Economic crisis to freeze baby boom?
Family values in Russia are being affected by the credit crunch, but it is not yet clear whether the economic meltdown will lead to more divorces or, on the contrary, pull families closer together.
In a country where women outnumber men by ten million, finding a partner has always been something of a challenge.
And now with unemployment rising, salaries stagnating and banks refusing to give out credit, the chances of talking a man into marriage seem to be very low.
Lawyer Aleksandr Dobrovinsky, who has made his name divorcing Russia’s super-rich and winning back assets from errant husbands, says there are now more customers knocking on his door than before the credit crunch.
“New marriages will be much more interesting to see because now we are doing, I would say, three times more prenuptial agreements than earlier, because people and mainly their parents want to preserve their belongings,” Dobrovinsky says.
Irina Solovyova who lives and works in Moscow, does not frighten her male friends with such phrases as ‘prenuptial agreement’. All she expects from a man is love, care – and probably a bottle of perfume for Christmas. Nowadays even those small fortunes are now quite hard to find, she says.
“Certain things have changed in figures. Some time ago I could go to a nightclub without even considering paying for myself. Men would buy drinks for me. They do pay at the bar now too, but the number of cocktails has dropped from ten to two,” Irina says.
Russia’s demography is not likely to suffer greatly if men ply women with fewer drinks, but if the crisis leads to men deciding to have fewer children, or not to have them at all, the government’s attempts to pull through a demographic crisis might prove useless.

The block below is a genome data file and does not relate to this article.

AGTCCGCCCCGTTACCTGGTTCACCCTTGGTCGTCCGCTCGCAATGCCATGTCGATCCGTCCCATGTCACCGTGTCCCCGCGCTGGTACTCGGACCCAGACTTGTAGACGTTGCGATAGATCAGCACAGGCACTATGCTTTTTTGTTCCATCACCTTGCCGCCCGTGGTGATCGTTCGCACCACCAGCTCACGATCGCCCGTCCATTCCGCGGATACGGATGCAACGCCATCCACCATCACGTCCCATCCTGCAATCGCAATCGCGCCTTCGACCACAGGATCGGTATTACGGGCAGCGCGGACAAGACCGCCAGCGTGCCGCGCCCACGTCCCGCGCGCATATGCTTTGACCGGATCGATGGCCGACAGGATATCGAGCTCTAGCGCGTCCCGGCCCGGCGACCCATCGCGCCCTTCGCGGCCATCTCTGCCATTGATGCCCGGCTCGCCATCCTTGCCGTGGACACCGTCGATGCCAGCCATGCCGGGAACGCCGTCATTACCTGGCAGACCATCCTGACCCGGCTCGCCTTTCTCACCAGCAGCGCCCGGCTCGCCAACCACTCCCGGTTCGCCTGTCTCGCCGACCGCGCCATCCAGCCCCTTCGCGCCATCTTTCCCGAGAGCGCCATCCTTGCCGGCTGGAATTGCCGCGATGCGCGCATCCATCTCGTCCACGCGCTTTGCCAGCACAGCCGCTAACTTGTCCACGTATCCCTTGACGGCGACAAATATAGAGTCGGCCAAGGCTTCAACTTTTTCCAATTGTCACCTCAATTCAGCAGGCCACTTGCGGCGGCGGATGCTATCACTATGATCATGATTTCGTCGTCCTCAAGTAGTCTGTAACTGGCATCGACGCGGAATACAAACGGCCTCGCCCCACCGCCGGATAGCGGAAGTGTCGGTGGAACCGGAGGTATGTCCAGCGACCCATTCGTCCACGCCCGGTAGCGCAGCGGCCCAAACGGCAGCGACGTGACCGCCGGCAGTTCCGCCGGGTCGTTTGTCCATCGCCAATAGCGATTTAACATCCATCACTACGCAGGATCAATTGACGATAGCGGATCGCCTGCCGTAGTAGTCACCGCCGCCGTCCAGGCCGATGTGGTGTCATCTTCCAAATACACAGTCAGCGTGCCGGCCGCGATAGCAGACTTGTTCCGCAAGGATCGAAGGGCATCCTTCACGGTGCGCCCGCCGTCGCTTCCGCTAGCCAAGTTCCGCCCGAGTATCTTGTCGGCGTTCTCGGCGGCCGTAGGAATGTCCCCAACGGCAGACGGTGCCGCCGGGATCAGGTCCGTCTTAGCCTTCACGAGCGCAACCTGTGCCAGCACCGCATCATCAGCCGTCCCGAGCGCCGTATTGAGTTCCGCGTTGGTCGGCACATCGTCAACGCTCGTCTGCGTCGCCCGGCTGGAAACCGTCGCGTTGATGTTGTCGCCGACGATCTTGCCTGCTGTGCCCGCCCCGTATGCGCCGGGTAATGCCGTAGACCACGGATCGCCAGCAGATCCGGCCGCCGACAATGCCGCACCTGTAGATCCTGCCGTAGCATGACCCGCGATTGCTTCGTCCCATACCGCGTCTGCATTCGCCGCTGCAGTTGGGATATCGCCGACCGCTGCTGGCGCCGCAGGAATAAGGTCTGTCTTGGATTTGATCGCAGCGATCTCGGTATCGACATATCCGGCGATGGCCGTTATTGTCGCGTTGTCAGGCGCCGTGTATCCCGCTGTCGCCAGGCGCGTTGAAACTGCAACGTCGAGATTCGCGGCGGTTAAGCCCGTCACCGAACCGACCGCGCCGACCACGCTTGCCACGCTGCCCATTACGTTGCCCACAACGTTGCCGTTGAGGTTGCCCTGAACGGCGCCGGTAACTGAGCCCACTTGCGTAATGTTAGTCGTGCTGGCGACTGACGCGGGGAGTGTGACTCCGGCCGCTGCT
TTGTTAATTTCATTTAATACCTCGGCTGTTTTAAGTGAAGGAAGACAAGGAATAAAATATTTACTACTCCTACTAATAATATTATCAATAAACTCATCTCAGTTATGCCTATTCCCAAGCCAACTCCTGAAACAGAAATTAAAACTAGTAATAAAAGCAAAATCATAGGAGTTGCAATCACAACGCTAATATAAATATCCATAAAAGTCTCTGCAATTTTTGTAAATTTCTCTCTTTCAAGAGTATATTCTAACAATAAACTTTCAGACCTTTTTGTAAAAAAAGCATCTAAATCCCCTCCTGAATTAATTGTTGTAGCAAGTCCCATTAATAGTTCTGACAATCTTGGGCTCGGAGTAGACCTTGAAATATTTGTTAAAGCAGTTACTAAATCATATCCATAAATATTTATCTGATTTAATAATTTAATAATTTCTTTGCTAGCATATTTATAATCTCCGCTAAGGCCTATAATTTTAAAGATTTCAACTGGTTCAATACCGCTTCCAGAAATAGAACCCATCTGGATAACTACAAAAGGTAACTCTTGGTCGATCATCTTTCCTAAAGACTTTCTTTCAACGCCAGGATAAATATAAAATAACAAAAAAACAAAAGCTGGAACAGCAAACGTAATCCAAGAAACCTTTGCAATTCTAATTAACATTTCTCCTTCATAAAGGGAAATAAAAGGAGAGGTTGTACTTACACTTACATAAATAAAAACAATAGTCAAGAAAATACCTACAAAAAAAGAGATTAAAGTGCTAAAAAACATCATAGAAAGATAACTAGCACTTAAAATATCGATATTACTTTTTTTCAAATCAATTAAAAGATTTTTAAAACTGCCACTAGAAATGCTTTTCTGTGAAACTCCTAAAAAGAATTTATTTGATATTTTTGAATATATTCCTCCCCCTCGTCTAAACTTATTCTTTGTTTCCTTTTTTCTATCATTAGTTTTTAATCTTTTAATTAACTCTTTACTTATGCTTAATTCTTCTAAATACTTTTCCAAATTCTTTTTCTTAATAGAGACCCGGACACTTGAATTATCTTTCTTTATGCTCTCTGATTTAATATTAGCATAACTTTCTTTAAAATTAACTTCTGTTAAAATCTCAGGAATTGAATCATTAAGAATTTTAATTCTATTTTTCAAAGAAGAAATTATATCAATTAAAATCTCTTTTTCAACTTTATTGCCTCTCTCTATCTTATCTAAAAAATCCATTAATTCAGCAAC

With Moscow leading the way in a massive promotion of family values, Russia is now dramatically reversing a decade-long drop in its birthrate. The number of children born last year was the highest since 1991.
However, if young couples face a challenge of making the ends meet as a result, the demographic crisis will again become the government’s main headache.
Psychiatrist Artyom Tolokonin runs an enterprise which is known as a ‘clinic for millionaires’. He charges his clients $US 10,000 for a 40-minute-long session. A year-long membership starts from $US 50,000 and he says it’s a good deal, especially now, that many of the country's richest people could become his potential clients.
“On the one hand the number of divorces will grow. Marriages which were based solely on money – and it's a great pity, there are a lot of those here – will crash. At the same time marriages built on solid foundations will only get stronger. The crisis will make partners closer,” Tolokonin says.
Meanwhile, Dobrovinsky also suggests that the crisis is good for newborns:
“People stay at home. The family is more protected. The guy doesn’t have a lot of money to go out. To have a mistress is a very costly operation, so he will stay at home and make love from time to time. And then we’ll face another baby boom probably,” he says.
If indeed the country sees a baby boom in nine months time, it would mean that Russia’s number one national project has been accomplished.